It's a kurt cobain quote. Sounds like it's about suicide rather than murder but in this context I would interpret it as "I hope she's a peace"

Quote
 

4. When Jodi Jones left her mother's house just before 17:00pm, Mitchell called Alan Ovens – once at 17:32pm, and another at 17:40pm.  Only the second call connected, where Ovens informed him that Jodi had left to meet him.  This indicates that Ovens was aware that she had left to meet him, otherwise he would have asked Mitchell why he was phoning.   Jodi had informed Ovens and/or her mother that she was away to meet Mitchell, yet Mitchell failed to raise the alarm when she never appeared.   Instead, he proceeds back to Newbattle and discusses with his friend David High that Jodi would not be coming out.   Given that he was made aware by Ovens that she had already left, Mitchell can’t have assumed she was staying at home.   

Ovens also failed to raise the alarm. Why expect more from a child than an adult? And Luke could have assumed she met someone else along the way.

Quote
5. It was said that after Mitchells last text at 16:40pm to Jodi, he states he listened to music whilst cooking dinner. However, Ovens said at 17:40pm to Mitchell during a phone call that Jodi had left to meet him, as evidenced in Luke Mitchell v. Her Majesty’s Advocate 2008.  Mitchell had replied “ok, cool”.  At no point did Mitchell argue with Ovens on the telephone that her leaving to meet him was odd.  This would be odd, of course, if going by Mitchell’s account that he was at home and no arrangement had been agreed to meet.  Why would Jodi lie about who and where she was going? She had no reason to, hence why she told the truth by saying she was away to meet Mitchell.   Mitchell’s “ok, cool” response indicates he knew they were meeting. 

I thought Luke said they had arranged to meet. When did he say they hadn't arranged to meet?

Quote

6. With regards to Mitchell being at home during this window, it is also evidenced in the appeal papers (Luke Mitchell v. Her Majesty’s Advocate 2008, section 89, that “Shane Mitchell's ultimate position in cross-examination appeared to be that he could not be sure whether the appellant was in the house between 1653 and 1716 on the evening of the murder. At its highest, that evidence undermined the appellant's alibi, and allowed an inference that he was more likely out of the house at that time”.


On the stand he was shown horrible photos of the scene and humiliated about the porn. He was visibly upset and shaken by the whole experience. And yet still contended that he didn't know if Luke was home or not. NOT that Luke wasn't home. I get why this is a point of concern for a lot of people (and it is for me too) but it's by no means proof of Luke's guilt.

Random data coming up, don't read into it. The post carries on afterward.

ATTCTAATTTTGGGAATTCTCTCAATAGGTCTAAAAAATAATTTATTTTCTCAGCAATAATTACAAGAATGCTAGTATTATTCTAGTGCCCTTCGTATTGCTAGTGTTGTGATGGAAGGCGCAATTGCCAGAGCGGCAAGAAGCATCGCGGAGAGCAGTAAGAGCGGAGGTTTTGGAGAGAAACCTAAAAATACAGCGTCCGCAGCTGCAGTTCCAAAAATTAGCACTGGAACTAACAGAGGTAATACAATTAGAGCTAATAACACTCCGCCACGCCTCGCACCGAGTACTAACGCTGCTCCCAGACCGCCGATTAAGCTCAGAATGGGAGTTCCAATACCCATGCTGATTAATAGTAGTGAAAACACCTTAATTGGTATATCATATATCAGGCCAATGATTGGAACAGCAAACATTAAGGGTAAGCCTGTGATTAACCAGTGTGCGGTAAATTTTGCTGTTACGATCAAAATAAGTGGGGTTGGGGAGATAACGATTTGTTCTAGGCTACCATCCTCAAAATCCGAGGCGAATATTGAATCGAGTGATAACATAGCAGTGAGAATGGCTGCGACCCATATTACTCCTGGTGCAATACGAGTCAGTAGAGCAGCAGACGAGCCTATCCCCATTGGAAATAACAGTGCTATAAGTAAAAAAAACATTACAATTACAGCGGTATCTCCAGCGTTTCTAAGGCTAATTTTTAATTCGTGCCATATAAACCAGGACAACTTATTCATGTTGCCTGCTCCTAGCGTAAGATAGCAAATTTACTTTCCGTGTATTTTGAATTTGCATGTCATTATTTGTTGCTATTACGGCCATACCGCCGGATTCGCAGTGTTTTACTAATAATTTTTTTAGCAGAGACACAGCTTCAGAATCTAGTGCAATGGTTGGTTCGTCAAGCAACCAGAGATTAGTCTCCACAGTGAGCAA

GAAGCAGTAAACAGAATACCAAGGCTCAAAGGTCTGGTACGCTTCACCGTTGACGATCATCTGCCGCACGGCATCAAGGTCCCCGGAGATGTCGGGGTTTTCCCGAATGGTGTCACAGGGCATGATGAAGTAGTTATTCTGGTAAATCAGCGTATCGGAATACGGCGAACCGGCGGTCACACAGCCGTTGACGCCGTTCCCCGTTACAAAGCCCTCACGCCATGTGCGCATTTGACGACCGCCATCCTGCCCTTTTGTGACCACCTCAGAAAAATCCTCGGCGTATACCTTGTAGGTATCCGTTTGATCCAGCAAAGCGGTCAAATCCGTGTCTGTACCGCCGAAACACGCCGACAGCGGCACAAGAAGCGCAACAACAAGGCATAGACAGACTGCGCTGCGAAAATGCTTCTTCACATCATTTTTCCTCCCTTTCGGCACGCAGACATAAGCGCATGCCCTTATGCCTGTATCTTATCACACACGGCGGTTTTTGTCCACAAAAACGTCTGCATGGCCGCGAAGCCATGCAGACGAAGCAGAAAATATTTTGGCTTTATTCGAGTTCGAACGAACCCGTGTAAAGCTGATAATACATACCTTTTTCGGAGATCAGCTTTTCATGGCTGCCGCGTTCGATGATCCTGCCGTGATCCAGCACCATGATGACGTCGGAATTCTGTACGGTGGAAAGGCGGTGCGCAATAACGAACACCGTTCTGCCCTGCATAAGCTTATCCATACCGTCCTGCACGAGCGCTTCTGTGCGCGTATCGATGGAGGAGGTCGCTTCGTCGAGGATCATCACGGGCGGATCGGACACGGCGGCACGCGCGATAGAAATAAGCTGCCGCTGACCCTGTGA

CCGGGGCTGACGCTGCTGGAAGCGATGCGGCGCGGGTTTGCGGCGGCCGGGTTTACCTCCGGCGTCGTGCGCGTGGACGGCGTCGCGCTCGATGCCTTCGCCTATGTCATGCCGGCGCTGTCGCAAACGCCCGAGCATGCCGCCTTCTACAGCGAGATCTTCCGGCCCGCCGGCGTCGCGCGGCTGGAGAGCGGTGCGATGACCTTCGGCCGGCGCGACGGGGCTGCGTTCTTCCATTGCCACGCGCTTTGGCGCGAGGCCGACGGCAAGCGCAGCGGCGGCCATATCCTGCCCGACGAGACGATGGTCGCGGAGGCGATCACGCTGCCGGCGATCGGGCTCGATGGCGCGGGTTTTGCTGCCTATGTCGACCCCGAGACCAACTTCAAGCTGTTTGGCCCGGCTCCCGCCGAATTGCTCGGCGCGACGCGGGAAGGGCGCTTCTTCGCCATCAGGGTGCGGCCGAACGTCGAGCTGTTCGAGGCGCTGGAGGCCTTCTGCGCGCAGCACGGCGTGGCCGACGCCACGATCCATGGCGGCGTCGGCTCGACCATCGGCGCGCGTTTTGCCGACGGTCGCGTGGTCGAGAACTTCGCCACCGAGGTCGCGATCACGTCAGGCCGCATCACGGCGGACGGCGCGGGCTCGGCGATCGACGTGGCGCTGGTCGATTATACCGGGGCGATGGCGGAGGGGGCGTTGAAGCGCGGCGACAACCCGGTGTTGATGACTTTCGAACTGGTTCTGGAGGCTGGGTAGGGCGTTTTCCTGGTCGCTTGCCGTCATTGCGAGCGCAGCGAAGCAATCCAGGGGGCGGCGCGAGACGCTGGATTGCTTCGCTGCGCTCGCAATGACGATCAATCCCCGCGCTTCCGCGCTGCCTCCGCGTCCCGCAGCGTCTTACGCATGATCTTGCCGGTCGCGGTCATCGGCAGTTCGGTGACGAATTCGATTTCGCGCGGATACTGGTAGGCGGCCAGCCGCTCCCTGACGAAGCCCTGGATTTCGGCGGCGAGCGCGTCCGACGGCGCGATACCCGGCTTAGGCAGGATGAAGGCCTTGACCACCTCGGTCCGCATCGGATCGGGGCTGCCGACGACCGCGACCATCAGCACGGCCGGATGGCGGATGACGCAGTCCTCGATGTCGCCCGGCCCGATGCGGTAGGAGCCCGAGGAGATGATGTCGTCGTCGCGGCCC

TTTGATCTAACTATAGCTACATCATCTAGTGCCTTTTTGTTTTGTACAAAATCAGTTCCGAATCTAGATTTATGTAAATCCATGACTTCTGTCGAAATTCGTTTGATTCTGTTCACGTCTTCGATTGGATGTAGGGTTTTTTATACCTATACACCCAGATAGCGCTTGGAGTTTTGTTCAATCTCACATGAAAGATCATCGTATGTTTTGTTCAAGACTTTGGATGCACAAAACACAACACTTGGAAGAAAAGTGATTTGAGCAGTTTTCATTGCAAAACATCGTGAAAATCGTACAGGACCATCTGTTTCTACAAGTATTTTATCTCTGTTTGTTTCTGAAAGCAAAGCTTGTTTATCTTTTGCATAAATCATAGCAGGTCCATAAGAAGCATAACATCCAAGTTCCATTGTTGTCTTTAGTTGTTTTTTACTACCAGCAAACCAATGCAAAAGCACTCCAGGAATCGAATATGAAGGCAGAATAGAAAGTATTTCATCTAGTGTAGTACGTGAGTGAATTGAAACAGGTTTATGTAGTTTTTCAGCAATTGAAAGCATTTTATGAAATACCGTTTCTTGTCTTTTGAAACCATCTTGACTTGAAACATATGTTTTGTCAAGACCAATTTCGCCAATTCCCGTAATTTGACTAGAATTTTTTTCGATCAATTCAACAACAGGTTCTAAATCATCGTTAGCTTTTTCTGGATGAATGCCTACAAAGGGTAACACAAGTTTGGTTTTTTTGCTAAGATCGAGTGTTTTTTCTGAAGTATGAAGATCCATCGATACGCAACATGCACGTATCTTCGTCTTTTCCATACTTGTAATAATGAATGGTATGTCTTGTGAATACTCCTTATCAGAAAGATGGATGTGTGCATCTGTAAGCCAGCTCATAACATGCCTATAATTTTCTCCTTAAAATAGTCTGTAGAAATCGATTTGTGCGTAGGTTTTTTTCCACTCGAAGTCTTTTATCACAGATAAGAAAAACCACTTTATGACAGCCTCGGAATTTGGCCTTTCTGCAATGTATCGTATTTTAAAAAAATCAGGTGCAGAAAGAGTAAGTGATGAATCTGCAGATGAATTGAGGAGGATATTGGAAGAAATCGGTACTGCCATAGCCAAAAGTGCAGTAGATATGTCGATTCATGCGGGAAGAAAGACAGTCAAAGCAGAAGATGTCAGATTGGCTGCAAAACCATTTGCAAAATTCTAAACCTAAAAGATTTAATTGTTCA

How does a 14 year old commit such a horrific and bloody murder without leaving any forensic evidence either at the scene or his home?
Why was it only Luke taken in on the night and not the whole search party? And why did they ALL change their statements so dramatically, against Luke?
How were other potential suspects cleared before the forensic results had even come back?
Why did the times of events and people's statements change so much and always in a way to make it fit with Luke's guilt?
Why was so much weight put on Marilyn Manson and the Black Dahlia connection when both were proved to be irrelevant?
Title: Re: Why is Mitchell Guilty?
Post by: Nicholas on June 20, 2019, 12:18:51 AM
How were other potential suspects cleared before the forensic results had even come back?

When was Luke Mitchell charged with the murder?
Title: Re: Why is Mitchell Guilty?
Post by: Nicholas on June 20, 2019, 12:23:51 AM
Why was it only Luke taken in on the night and not the whole search party?

Why do you think only Luke was taken in on the night and not the whole search party?

Title: Re: Why is Mitchell Guilty?
Post by: Baz on June 20, 2019, 09:26:31 AM
When was Luke Mitchell charged with the murder?

About 9/10 months after the murder, if I remember correctly.

Why do you think only Luke was taken in on the night and not the whole search party?


No idea. As a witness according to the police but then surely the rest of the family were also witnesses too.

Do you only ask questions and never answer them?
Title: Re: Why is Mitchell Guilty?
Post by: Parky41 on June 20, 2019, 01:51:46 PM
DELETED. IRRELEVANT.
Title: Re: Why is Mitchell Guilty?
Post by: Parky41 on June 20, 2019, 02:19:17 PM
About 9/10 months after the murder, if I remember correctly.

No idea. As a witness according to the police but then surely the rest of the family were also witnesses too.

Do you only ask questions and never answer them?

Deleted last post. lunch over. IS this fact Baz? Very strange if only the laddie was questioned on that night!

Back later.
Title: Re: Why is Mitchell Guilty?
Post by: Baz on June 20, 2019, 03:19:10 PM
Deleted last post. lunch over. IS this fact Baz? Very strange if only the laddie was questioned on that night!

Back later.

As I understand it, not sure how to prove it as fact, Luke was the only person from the search party taken in that night. He was strip searched and questioned without an adult or legal representative in attendance. The other three members of the search party were not taken to the police station and theirs clothes were not collected.
Title: Re: Why is Mitchell Guilty?
Post by: Nicholas on June 20, 2019, 03:33:13 PM
For me Corrine Mitchell comes across in this interview as someone in denial https://m.youtube.com/watch?v=t6ysPeri0O4

It’s time Luke Mitchell did the right thing and fess up not only to allow the Jones family et al to move forward, also for the sake of his Mum.
Title: Re: Why is Mitchell Guilty?
Post by: Nicholas on June 20, 2019, 03:46:56 PM
I found the “baby hedgehog” story interesting.